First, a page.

In fast growing organizations that are hiring thousands of new employees each year, it is very common for a relatively new hiring manager to be less familiar with the company culture and organization work norms. Bar Raisers ensure that new hires will fit in well with the company’s values and adapt well to their new environment.
What is average? In a company with thousands of employees, determining if a candidate would be in the top 47% vs the top 53% is very subjective. Given a natural bell curve distribution, being able to make that kind of judgment call with such accuracy is very difficult even for someone who is familiar with hundreds of employees. This leads to the next concern…
Are bar raisers really above average at picking winners? Another large high-tech company is testing their modified version of the Bar Raiser program, but will not give Bar Raisers veto power until they have collected statistically significant data which proves that a Bar Raiser has shown to have a better hiring recommendation-to-good-hire batting average than hiring managers and regular interviewers. While it is nice to assume that Bar Raisers are better at drafting great team members, each Bar Raiser will be different and you may find that not all Bar Raisers have the golden touch.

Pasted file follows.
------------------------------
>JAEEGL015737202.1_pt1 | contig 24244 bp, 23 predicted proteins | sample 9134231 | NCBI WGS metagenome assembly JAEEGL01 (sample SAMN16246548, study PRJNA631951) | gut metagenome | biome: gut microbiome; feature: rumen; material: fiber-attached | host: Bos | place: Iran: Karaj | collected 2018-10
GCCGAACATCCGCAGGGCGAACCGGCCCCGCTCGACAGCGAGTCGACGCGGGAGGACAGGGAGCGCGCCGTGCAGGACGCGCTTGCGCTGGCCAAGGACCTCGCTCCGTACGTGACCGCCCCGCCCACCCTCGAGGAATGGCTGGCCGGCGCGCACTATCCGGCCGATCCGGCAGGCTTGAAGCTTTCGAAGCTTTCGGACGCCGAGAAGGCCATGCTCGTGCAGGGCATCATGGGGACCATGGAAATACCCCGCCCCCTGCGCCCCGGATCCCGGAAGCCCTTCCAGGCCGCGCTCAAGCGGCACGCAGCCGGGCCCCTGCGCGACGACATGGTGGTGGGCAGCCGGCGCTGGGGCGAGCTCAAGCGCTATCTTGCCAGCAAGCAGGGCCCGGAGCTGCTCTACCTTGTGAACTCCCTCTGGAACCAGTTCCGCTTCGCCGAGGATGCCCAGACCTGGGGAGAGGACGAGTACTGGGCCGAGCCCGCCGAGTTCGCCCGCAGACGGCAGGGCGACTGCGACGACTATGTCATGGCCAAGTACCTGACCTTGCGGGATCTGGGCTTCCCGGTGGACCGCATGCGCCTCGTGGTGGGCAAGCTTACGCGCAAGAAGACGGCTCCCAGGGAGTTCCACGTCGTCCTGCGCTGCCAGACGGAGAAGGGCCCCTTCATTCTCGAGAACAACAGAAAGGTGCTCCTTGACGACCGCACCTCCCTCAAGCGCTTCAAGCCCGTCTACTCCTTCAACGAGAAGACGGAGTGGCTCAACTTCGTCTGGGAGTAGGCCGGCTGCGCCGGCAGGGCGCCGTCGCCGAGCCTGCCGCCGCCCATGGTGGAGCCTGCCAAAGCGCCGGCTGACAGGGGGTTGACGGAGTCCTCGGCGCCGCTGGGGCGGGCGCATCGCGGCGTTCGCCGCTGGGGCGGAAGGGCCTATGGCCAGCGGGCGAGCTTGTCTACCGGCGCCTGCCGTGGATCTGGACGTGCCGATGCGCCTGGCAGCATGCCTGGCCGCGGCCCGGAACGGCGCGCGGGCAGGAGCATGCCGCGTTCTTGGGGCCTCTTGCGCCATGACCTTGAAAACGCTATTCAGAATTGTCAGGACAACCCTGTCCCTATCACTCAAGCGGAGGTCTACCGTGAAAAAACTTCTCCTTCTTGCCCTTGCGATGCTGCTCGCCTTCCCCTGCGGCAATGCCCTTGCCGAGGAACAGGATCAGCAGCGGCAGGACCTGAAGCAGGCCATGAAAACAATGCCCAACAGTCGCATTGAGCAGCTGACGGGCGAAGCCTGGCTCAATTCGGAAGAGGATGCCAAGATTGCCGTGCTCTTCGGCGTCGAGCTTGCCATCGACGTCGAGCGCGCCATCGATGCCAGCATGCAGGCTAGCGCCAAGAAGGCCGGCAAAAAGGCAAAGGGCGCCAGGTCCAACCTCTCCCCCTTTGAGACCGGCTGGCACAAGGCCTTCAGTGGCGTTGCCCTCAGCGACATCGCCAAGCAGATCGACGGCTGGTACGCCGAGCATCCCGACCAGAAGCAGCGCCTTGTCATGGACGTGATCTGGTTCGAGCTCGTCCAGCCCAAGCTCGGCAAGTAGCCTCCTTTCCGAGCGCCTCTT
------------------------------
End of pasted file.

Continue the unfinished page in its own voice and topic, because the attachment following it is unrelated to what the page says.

One additional item to consider is to ensure the proper context of the specific functional role and business team. Google now has over 50,000 employees. It is very difficult to see how an ad support specialist in their customer operations group is raising the bar for the company compared to a software engineer working on the next big idea. In large companies sometimes you just need someone who wants to come to work and do their job really well without bigger aspirations or greater organizational impact. This is good for both the company and the employee, even if the role does not require someone to be an above average contributor when compared to the entire organization. Not every role requires demonstrated leadership and creativity skills in order to be successful.